Admin updates new bathroom policies, monitoring in response to vaping, vandalism
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Recently, a surge in the use of electronic cigarettes among teenagers has caused many schools, including Stillwater Area High School, to try different tactics to end the “vaping.” E-cigarettes are devices that allow the user to avoid inhaling tobacco smoke, which can be very unhealthy, but still get a “buzz” similar to one users get from smoking a real cigarette. These devices are illegal to use or possess for people under 18 years of age, but this does not stop many under-age students from owning and operating them.
Since e-cigarettes contain nicotine, they are addictive, which can lead students to feel the need to use them during school.
E-cigarettes are banned in school, so students who feel the need to vape often go to the bathrooms to get their fix, since bathrooms can be very hard to monitor. This can make going to the bathroom very uncomfortable for some students, so the administration has put a new plan into action to take back the school’s bathrooms.
“We have asked teachers to be mega present around bathrooms during passing time,” Assistant Principal Matt Kraft said. “We have also propped bathroom doors open to allow for better supervision. These two changes have made huge gains in the ‘war on e-cigs.'”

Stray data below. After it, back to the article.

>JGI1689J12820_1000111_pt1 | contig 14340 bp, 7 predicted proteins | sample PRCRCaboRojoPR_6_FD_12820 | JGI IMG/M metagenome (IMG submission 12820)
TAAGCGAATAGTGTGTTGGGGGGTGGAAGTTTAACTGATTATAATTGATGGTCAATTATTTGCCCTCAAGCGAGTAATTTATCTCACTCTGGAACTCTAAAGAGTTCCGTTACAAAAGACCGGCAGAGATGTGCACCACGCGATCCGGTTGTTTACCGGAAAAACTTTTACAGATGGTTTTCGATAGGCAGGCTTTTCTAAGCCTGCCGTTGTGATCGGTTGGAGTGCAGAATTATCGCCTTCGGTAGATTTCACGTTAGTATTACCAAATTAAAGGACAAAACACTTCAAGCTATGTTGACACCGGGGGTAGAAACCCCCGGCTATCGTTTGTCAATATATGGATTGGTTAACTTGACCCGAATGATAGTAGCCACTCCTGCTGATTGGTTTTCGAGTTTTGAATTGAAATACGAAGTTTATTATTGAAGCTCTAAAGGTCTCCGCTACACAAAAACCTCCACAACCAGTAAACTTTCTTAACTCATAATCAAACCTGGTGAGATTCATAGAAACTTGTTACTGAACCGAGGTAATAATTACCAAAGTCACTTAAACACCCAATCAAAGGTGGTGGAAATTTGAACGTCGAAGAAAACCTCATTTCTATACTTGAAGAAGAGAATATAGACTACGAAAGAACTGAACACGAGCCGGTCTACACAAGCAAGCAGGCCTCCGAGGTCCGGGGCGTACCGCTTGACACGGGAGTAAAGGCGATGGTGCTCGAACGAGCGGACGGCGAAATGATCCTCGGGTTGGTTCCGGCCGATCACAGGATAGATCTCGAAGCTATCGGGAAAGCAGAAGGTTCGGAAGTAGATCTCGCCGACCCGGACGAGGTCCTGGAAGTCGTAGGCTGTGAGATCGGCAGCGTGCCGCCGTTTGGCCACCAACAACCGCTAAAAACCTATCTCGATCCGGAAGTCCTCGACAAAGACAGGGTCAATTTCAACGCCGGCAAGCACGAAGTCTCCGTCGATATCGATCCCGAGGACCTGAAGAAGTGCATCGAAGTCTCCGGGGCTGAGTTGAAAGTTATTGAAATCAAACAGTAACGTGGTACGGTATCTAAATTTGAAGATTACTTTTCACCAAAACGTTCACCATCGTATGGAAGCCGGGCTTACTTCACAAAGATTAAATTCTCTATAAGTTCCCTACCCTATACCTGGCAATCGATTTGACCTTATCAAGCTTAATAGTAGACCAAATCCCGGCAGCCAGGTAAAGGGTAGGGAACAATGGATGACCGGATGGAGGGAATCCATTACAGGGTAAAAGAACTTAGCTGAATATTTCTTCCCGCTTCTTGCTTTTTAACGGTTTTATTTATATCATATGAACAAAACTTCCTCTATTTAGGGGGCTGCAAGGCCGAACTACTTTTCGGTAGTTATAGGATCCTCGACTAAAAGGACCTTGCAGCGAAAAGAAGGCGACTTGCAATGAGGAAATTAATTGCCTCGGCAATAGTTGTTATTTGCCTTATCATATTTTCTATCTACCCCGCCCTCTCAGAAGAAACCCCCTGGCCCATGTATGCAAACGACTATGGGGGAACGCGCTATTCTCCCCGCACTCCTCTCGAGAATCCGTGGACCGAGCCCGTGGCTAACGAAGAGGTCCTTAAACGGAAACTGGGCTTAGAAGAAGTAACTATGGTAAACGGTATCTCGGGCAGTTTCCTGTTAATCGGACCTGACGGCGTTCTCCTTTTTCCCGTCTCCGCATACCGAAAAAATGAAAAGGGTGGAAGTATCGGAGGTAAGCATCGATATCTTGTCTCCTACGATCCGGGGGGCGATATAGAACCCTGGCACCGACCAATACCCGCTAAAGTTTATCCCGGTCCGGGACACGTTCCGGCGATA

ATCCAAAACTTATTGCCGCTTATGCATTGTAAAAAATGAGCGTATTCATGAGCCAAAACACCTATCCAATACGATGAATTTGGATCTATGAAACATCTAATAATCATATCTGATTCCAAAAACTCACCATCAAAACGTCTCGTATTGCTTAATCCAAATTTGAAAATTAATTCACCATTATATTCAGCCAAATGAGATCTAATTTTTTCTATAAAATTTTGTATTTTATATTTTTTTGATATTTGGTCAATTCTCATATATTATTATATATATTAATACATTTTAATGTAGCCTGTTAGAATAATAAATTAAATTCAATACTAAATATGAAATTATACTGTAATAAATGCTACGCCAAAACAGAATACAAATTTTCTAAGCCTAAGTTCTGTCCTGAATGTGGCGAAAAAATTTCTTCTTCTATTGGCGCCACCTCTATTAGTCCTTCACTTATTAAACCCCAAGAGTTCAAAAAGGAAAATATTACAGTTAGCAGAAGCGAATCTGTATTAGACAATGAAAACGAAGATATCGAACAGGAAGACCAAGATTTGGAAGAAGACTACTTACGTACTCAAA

The doors being open allows adult patrols or security personnel to check the bathrooms more quickly, since the vapor that e-cigs emit when used can be easily seen from outside the bathroom.
“When the door is closed, it’s almost like a barrier between them [and the rest of the school], and they’re realizing that it’s harder to do it with the doors open,” School Resource Officer Lindsey Paradise said.
Unfortunately, some students dislike the new policy because they feel like it gives them less privacy than they had previously.
“I think it’s stupid that they changed the bathroom policy for the other students based on a minority of students who like vaping in the bathrooms,” senior Wyatt Roth said.
However, many schools do not even have doors on their bathrooms, and the bathrooms at SAHS are composed of barrier walls so even with the doors open, students walking in the hallways can not see into them.
Even with this new progress, “vaping” is still an issue in the school, and students can help stop the problem by reporting any e-cigarette use they see on school grounds.
“Students can be vigilant by ‘taking back their bathrooms,'” Kraft said. “When they see vaping or vandalism, they should report this info to any trusted adult. The info will be kept confidential and we will investigate the potential perpetrators.”